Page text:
Who are the poor? Are they the people in Africa our North American teenagers go to help? Are they the people in our neighbourhoods who use the food bank?
One local CBC radio station celebrates an annual event called "Sounds of the Season." For an entire day, the radio audience of a number of regular on-air programs is invited to become a studio audience. Listeners are welcome to attend the event and see the faces attached to the voices they listen to all year long. The price of admission is a donation of a food item to the local food bank. It is clear that each year this CBC event makes a significant contribution toward the food bank's annual goal. We should be celebrating this. So why am I feeling so troubled?
I spend a lot of time in schools and in faculties of education talking to students and teachers about rights and freedoms, about inclusion and diversity -- about ways to stop seeing the world in terms of "them" and "us" so that we can listen to one another and work together. This annual event is beginning to feel a lot like "them" and "us" to me.
Who are the listeners to the radio? Could they all be people who have sufficient funds to make donations? Aren't any of the listeners people who themselves use food banks? If the radio tells them that they have to make a donation in order to attend this annual event, is CBC assuming that only middle class people listen to the radio? What if a food bank client really wanted to attend but felt that he or she would be turned away unless a donation were made? Would this listener simply stay away? Or would the listener see if perhaps there might be one tin of tomatoes previously collected from the food bank that could be donated back again?
I am not trying to single out the CBC as the sole place in which poverty is "othered" -- I am asking us all to look around. To paraphrase Pogo, "I have met the poor and they is us."
What does this "othering" look like in schools? At this time of the year, competitive food drives are a classic way that schools ask students to "give back to the community." Only schools don't usually mean that to be taken literally.
Does your child come home asking for non-perishable food items to bring to class so that his or her class can win a prize? The class which brings in the largest number of tins or the most money for the food bank gets a pizza lunch or coupons from a fast-food restaurant. The teachers and students spur one another on to bring in more and more. And here comes that tin of tomatoes again. The student whose family must use a food bank does not want to be singled out as the one who has not contributed to the food drive, so she has to choose between explaining why there will be no contribution, or will that tin of tomatoes recently received from the food bank be recycled back again?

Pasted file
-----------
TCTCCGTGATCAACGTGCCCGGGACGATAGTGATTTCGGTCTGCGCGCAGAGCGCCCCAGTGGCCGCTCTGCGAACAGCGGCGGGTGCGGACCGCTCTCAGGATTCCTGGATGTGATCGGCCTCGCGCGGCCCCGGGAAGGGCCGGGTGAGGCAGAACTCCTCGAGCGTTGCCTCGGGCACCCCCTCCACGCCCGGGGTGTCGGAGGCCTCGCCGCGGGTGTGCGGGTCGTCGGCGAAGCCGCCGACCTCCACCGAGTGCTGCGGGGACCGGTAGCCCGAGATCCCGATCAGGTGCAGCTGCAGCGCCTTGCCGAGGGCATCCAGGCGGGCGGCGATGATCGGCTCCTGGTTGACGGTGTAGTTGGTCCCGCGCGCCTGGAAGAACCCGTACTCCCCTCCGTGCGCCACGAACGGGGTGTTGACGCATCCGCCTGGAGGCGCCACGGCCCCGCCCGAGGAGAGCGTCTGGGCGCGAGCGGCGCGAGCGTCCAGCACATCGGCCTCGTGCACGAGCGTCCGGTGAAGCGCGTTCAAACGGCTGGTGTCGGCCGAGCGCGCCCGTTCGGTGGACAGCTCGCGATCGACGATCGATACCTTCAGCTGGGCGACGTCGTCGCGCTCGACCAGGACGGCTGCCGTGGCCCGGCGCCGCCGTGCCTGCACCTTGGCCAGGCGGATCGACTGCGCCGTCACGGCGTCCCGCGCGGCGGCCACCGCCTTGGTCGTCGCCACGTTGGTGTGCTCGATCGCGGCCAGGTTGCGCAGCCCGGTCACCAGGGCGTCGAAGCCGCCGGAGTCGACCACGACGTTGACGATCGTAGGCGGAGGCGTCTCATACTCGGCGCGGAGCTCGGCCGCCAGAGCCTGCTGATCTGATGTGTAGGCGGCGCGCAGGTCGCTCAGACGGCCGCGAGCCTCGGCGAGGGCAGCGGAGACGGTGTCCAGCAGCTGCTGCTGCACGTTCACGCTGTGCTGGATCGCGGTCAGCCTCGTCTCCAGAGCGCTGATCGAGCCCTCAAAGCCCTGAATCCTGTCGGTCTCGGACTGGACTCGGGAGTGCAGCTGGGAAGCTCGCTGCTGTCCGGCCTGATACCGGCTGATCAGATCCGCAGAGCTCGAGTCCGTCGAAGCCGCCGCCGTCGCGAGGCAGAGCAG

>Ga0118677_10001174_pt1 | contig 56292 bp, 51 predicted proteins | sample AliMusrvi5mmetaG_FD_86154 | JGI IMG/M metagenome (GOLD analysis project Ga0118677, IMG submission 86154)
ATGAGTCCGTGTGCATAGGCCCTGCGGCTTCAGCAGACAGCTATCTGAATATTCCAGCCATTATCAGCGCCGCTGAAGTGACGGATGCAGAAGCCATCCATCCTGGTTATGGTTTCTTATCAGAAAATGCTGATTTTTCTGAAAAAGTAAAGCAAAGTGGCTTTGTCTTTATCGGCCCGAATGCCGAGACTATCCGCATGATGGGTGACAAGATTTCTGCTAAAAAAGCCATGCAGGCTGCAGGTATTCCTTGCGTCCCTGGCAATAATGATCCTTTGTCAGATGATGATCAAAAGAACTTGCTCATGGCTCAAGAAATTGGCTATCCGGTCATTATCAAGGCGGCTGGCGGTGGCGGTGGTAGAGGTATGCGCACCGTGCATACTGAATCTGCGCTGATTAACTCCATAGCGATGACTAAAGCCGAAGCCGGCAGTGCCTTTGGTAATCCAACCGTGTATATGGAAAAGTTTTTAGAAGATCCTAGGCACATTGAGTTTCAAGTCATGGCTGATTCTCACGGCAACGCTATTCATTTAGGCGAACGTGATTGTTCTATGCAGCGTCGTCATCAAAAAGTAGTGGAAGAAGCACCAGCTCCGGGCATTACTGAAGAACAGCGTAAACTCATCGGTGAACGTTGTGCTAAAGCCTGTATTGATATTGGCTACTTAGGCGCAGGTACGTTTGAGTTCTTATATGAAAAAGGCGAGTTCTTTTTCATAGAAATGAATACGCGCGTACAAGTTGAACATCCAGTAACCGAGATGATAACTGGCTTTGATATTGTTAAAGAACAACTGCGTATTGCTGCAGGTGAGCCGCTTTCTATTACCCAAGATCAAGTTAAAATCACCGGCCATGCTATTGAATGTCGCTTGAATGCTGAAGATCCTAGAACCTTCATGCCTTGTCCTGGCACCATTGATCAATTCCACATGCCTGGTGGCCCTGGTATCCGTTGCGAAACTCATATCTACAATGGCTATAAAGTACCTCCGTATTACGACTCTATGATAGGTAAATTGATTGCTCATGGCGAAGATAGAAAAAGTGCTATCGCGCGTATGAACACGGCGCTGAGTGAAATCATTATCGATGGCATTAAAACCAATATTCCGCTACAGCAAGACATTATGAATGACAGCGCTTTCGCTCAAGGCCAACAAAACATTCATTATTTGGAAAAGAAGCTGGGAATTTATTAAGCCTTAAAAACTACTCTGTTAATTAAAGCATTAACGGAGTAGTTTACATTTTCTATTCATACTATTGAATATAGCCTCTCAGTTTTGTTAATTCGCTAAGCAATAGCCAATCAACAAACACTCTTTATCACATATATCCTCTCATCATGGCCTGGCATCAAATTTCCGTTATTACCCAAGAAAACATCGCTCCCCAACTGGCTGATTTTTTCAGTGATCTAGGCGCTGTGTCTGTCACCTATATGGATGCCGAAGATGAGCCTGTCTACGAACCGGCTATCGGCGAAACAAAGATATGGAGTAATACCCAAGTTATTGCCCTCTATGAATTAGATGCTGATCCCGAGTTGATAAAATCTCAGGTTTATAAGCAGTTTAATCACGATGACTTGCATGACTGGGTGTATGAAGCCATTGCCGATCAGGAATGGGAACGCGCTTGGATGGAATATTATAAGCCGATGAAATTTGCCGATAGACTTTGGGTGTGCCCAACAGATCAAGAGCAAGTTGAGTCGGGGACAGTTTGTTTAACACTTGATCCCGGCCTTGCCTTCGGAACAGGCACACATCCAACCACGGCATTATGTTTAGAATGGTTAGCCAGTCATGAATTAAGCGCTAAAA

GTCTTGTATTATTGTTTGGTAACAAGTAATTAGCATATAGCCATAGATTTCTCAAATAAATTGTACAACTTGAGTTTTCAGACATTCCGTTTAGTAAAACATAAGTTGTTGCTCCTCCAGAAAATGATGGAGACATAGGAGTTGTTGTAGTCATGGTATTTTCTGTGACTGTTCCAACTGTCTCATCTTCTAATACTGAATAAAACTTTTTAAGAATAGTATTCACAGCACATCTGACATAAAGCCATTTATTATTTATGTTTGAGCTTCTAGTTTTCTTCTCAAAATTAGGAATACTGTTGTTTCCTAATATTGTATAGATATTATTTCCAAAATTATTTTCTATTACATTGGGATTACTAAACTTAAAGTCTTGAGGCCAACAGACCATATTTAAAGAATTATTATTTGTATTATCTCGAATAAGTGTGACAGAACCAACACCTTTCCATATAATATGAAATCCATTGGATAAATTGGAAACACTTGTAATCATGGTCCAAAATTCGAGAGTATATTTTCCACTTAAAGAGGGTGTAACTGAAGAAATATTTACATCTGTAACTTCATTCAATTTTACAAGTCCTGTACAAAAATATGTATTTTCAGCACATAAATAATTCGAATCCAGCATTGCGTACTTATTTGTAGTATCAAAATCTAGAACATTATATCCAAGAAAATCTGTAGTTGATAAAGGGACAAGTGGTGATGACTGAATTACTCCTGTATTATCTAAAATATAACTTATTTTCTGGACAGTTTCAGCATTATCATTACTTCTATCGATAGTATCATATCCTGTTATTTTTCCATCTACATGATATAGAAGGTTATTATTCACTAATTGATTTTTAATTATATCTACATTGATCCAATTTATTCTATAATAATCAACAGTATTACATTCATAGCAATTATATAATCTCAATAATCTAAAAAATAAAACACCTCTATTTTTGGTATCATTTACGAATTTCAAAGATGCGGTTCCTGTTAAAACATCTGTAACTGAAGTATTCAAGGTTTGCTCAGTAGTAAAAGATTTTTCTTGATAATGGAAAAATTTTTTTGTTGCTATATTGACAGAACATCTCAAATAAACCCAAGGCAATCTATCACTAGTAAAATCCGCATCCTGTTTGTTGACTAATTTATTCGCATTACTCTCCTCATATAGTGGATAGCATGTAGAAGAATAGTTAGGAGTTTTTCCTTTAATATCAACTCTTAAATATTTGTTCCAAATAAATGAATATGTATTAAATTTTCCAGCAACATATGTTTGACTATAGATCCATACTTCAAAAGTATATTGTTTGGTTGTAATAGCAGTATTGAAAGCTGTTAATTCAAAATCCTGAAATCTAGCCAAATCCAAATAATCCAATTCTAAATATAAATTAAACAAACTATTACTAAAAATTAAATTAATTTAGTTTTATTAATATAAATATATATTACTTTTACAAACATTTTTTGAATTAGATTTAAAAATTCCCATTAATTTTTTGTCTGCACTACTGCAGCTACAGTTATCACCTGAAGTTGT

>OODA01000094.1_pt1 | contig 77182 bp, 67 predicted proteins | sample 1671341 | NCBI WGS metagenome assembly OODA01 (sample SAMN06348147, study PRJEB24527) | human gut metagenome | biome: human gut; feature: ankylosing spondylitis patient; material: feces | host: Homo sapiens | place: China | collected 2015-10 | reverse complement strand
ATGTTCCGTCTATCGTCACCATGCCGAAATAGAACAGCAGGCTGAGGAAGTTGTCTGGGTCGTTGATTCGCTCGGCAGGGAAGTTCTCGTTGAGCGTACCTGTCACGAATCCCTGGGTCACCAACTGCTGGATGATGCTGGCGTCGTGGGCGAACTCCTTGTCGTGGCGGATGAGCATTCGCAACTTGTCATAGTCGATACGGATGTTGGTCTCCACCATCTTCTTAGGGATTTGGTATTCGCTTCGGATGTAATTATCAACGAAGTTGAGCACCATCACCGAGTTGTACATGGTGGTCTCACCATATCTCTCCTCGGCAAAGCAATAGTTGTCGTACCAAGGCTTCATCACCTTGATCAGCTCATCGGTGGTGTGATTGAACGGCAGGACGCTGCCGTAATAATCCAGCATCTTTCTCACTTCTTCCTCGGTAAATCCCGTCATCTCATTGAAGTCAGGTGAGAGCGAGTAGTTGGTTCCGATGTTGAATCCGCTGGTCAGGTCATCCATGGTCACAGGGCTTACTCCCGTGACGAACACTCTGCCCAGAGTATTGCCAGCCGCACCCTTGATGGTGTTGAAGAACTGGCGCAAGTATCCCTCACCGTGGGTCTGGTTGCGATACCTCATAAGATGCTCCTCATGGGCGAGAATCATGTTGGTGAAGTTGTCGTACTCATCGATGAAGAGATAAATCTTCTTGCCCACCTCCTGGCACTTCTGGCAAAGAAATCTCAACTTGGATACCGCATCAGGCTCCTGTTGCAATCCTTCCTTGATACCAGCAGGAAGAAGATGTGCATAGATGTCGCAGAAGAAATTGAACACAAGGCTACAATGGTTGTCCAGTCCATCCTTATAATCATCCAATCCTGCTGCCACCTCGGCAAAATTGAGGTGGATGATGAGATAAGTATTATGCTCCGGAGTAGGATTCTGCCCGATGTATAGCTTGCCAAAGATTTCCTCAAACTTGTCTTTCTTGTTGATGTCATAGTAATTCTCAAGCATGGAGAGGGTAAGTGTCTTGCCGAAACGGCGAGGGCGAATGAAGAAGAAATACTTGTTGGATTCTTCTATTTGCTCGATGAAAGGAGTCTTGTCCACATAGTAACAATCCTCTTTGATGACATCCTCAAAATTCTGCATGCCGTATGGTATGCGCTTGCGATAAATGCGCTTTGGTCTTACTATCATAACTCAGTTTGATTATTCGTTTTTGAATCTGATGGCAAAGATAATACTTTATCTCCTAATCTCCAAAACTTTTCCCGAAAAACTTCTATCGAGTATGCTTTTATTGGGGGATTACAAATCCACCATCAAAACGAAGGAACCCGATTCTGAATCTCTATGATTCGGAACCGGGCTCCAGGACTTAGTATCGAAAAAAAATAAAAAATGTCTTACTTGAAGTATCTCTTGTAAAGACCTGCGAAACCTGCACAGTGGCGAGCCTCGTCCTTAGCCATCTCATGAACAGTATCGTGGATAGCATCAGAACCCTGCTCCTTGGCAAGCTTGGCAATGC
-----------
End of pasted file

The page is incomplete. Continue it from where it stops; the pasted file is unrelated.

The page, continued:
There is no shame in being poor. But in our efforts to reduce poverty we need to realize that we must come together and find ways to ensure that everyone has enough to eat every day. Drawing lines between those who can make a donation and those who must ask for help is not going to benefit any of us.
In British Columbia, a total of 96,150 people used a food bank in March 2012.
In Alberta, a total of 53,512 people used a food bank in March 2012.
In Saskatchewan, a total of 24,621 people used a food bank in March 2012.
In Manitoba, a total of 63,482 people used a food bank in March 2012.
In Ontario, a total of 412,998 people used a food bank in March 2012.
In Quebec, a total of 155,574 people used a food bank in March 2012.
In New Brunswick, a total of 19,524 people used a food bank in March 2012.
In Nova Scotia, a total of 23,561 people used a food bank in March 2012.
In Prince Edward Island, a total of 3,406 people used a food bank in March 2012.
In Newfoundland And Labrador, a total of 27,044 people used a food bank in March 2012.
In the Territories of Canada, a total of 2,318 people used a food bank in March 2012.